Kuala Lumpur: Malaysian Prime Minister Najib Razak Wednesday dissolved the parliament, setting the stage for elections in the country.
Najib's announcement from his office was telecast live on national television.
The election commission is expected to announce polls date by this week, reported Xinhua.
The election, which is the country's 13th since its establishment, is expected to put pressure on Najib, tasked with helping the ruling coalition National Front recover from its worst ever showing in the previous election.
The National Front has ruled the country since independence 56 years ago.
In 2008, the National Front won 140 of the 222 seats in the parliament - less than two-thirds of the majority, and lost five of 13 states to opposition People's Alliance.
Najib was sworn into office in 2009 as the sixth prime minister of the country and assumed a turbulent term marred by a surge in number of mass rallies, with the biggest being those staged by activists protesting against electoral fraud.
The government heeded some of the demands made by the Coalition for Clean and Fair Elections, Bersih.
It said it has tried to keep the electoral roll up to date and free of fraud, enabled postal voting for Malaysians abroad for the first time in history and made the use of indelible ink mandatory to prevent repeat voters.
Najib has been striving to outdo his predecessor, Abdullah Ahmad Badawi by introducing a series of civil reforms, abolishing harsh security laws and launching transformation blueprints to increase government efficiency and stimulate economy.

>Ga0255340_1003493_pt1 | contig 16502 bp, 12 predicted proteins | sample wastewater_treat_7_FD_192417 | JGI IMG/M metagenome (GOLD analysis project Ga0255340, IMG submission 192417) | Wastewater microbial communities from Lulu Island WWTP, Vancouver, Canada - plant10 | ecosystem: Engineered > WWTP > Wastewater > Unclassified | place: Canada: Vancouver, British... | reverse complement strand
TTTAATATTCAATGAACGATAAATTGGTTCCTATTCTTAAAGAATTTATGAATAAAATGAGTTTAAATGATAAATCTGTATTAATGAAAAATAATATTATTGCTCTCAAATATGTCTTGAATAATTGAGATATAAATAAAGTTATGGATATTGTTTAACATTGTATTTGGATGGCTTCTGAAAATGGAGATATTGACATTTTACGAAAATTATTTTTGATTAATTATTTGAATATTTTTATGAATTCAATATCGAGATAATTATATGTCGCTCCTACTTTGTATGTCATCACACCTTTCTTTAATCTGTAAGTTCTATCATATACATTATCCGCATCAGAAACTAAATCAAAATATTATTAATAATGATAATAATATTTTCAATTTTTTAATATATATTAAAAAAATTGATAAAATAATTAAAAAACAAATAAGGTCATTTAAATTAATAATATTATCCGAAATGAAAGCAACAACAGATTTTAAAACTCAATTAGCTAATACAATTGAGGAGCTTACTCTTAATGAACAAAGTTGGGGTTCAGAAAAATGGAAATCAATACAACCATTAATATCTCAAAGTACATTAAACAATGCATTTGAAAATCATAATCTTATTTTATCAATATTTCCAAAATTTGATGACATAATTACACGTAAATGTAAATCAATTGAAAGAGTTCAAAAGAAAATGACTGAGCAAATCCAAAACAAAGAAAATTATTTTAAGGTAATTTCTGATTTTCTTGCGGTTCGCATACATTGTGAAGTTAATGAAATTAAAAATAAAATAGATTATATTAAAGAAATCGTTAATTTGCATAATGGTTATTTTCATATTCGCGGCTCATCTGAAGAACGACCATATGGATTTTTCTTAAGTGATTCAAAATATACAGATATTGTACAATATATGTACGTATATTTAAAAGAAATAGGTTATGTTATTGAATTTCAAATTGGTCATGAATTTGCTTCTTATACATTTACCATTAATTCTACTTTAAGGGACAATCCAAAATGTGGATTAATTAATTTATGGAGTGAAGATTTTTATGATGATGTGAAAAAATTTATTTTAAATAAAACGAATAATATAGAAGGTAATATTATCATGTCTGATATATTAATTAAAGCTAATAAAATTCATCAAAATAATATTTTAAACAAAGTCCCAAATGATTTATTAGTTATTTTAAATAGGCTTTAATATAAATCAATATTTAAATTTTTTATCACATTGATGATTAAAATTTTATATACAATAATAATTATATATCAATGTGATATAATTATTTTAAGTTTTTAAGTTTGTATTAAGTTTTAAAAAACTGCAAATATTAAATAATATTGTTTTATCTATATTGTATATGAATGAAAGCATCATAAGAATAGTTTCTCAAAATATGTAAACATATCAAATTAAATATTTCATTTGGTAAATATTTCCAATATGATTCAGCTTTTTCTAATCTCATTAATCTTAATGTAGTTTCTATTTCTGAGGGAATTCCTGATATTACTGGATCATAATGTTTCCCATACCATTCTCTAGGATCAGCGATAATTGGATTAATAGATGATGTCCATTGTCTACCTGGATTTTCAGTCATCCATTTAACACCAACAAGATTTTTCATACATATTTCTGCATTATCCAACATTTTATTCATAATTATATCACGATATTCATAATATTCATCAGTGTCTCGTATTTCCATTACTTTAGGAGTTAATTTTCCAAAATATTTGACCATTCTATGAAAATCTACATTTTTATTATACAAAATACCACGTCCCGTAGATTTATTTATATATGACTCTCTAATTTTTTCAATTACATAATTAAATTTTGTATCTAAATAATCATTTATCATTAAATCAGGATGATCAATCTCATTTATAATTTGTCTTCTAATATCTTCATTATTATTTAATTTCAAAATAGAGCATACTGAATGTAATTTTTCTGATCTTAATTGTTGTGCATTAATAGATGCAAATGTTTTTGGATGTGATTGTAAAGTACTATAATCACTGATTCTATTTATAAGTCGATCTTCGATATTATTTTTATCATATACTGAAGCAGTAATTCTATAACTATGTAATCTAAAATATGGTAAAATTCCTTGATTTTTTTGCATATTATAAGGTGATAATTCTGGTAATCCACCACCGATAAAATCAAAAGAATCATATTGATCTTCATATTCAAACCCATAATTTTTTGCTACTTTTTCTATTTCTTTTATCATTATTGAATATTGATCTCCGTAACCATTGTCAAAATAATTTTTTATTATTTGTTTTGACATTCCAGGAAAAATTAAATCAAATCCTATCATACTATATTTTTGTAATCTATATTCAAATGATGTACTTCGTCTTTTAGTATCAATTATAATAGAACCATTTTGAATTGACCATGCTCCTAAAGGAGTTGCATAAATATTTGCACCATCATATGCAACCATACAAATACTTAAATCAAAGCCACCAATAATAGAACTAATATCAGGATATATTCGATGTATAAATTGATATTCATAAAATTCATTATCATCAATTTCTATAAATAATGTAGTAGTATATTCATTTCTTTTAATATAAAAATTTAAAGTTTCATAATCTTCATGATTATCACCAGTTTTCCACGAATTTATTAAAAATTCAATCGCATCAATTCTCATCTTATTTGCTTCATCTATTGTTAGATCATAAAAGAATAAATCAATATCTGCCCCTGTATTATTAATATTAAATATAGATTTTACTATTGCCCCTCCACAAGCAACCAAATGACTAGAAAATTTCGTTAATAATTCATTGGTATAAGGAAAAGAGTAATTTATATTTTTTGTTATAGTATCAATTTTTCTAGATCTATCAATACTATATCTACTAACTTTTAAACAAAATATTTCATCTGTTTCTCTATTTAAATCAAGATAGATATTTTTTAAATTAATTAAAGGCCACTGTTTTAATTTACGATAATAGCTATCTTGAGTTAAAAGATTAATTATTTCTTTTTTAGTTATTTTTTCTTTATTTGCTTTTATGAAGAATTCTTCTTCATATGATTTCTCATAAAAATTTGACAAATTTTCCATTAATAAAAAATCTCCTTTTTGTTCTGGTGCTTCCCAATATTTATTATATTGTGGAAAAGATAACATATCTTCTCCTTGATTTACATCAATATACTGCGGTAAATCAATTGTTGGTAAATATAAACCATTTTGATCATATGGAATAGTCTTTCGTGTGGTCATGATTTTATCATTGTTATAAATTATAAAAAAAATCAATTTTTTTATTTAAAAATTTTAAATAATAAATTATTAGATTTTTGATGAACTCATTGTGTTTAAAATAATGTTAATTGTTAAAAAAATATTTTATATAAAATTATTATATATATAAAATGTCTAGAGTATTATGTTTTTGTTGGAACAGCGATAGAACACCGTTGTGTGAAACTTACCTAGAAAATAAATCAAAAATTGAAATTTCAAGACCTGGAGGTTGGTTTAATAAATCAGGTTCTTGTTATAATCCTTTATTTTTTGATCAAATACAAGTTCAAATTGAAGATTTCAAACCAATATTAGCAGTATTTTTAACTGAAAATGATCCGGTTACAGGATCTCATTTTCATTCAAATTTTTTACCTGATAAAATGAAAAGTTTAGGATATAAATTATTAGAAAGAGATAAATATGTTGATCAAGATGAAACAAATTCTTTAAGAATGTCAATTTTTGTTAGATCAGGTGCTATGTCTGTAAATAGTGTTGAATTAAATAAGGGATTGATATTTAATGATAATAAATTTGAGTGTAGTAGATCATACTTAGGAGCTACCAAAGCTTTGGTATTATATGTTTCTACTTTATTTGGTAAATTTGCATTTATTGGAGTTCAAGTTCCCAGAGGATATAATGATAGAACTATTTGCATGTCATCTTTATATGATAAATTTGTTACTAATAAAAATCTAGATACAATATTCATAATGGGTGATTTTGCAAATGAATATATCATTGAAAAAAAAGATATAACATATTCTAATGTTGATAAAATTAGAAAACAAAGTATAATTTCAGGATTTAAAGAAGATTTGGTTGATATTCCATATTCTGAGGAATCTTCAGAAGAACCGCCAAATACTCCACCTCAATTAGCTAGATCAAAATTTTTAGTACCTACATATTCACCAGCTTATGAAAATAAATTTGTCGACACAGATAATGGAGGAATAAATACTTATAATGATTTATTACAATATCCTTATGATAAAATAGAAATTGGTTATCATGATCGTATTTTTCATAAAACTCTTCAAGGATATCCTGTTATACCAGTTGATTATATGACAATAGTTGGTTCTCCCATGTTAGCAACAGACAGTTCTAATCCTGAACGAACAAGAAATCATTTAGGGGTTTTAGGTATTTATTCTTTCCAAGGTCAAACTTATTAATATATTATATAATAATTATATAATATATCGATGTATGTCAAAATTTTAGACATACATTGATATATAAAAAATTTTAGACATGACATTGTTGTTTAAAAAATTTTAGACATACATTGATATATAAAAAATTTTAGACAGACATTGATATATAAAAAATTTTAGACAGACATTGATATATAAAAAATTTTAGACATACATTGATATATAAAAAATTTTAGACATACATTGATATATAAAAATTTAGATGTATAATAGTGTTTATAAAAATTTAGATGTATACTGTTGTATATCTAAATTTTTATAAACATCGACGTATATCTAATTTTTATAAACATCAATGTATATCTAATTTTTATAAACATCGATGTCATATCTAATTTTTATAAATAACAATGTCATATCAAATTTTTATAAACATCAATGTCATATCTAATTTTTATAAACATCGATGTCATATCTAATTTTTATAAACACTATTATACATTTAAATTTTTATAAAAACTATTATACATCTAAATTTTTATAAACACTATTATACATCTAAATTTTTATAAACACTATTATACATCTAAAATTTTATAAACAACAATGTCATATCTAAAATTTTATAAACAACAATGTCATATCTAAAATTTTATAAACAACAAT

Economy grew 5.6 percent last year, registering 6.4 percent in the fourth quarter.
He was more socially active than his predecessors, personally engaging the young and minority electorates who have swung heavily to the opposition in recent years.
Najib's popularity rating slipped to 61 percent in February from 63 percent in December, according to a survey conducted by independent pollster Merdeka Centre.
Parliamentary and state elections would be held simultaneously and must be called by June, the election commission had said earlier.
Analysts said failure to improve the 2008's election result would cost Najib his job and strengthen the young People's Alliance - an opposition bloc of three parties that was formed after the 2008 election by former deputy prime minister Anwar Ibrahim.
Ending his speech, the prime minister urged the people to give the governing coalition another chance to lead.
"I would like to urge the political parties and the citizens that if there were any transition of power, may it be one that is conducted peacefully and orderly. This is our commitment towards democracy," Najib said.
"The National Front leaders and I will meet the people to assure them why we should be given another mandate with strong majority so that we can use it, God willing, to intensify our efforts to build a brighter future for the country," he added.